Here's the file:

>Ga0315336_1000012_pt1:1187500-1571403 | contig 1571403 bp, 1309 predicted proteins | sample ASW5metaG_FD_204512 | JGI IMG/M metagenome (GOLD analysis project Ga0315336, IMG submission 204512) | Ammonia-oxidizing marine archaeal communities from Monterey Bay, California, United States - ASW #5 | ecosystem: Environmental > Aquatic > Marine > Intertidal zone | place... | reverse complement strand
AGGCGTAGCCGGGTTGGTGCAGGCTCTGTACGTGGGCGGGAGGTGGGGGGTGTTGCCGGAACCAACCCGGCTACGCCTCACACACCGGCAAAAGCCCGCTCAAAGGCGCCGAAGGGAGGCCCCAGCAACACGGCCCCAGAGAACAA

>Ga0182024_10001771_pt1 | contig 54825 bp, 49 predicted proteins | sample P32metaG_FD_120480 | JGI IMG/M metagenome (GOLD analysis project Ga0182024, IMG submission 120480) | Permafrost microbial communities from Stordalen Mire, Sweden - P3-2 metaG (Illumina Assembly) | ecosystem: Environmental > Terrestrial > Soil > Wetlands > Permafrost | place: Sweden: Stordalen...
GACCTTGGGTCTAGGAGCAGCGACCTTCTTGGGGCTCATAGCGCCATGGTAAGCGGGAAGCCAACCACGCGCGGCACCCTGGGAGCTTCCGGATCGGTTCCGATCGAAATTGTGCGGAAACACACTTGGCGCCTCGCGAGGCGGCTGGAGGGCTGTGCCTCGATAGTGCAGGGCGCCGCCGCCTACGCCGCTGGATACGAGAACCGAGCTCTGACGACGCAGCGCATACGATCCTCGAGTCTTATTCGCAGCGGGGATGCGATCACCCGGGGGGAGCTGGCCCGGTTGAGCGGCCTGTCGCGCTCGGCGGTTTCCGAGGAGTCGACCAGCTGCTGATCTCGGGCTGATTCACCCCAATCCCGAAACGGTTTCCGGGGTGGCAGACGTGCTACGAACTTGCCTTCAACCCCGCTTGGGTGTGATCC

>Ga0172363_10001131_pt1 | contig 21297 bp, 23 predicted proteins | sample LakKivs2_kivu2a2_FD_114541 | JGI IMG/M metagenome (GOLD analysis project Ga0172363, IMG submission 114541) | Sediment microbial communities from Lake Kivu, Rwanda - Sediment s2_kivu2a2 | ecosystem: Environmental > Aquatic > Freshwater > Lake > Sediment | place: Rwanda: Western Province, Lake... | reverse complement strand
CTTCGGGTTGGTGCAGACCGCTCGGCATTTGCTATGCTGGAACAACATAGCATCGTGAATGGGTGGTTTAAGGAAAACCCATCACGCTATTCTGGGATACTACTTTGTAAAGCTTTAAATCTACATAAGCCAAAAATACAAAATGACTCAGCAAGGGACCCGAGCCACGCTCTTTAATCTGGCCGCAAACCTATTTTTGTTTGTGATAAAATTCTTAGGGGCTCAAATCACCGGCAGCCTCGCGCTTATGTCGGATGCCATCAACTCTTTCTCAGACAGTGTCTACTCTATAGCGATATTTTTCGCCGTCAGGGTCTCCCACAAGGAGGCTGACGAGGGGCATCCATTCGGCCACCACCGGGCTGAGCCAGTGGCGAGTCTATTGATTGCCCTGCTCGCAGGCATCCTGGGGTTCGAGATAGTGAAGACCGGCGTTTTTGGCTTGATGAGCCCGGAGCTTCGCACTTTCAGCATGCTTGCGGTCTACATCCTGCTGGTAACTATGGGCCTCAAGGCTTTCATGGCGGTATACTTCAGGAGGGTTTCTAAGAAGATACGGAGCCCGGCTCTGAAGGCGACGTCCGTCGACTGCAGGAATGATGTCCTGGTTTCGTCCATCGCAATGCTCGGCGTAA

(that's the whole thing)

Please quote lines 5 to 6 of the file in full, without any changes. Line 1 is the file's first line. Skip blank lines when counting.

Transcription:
>Ga0172363_10001131_pt1 | contig 21297 bp, 23 predicted proteins | sample LakKivs2_kivu2a2_FD_114541 | JGI IMG/M metagenome (GOLD analysis project Ga0172363, IMG submission 114541) | Sediment microbial communities from Lake Kivu, Rwanda - Sediment s2_kivu2a2 | ecosystem: Environmental > Aquatic > Freshwater > Lake > Sediment | place: Rwanda: Western Province, Lake... | reverse complement strand
CTTCGGGTTGGTGCAGACCGCTCGGCATTTGCTATGCTGGAACAACATAGCATCGTGAATGGGTGGTTTAAGGAAAACCCATCACGCTATTCTGGGATACTACTTTGTAAAGCTTTAAATCTACATAAGCCAAAAATACAAAATGACTCAGCAAGGGACCCGAGCCACGCTCTTTAATCTGGCCGCAAACCTATTTTTGTTTGTGATAAAATTCTTAGGGGCTCAAATCACCGGCAGCCTCGCGCTTATGTCGGATGCCATCAACTCTTTCTCAGACAGTGTCTACTCTATAGCGATATTTTTCGCCGTCAGGGTCTCCCACAAGGAGGCTGACGAGGGGCATCCATTCGGCCACCACCGGGCTGAGCCAGTGGCGAGTCTATTGATTGCCCTGCTCGCAGGCATCCTGGGGTTCGAGATAGTGAAGACCGGCGTTTTTGGCTTGATGAGCCCGGAGCTTCGCACTTTCAGCATGCTTGCGGTCTACATCCTGCTGGTAACTATGGGCCTCAAGGCTTTCATGGCGGTATACTTCAGGAGGGTTTCTAAGAAGATACGGAGCCCGGCTCTGAAGGCGACGTCCGTCGACTGCAGGAATGATGTCCTGGTTTCGTCCATCGCAATGCTCGGCGTAA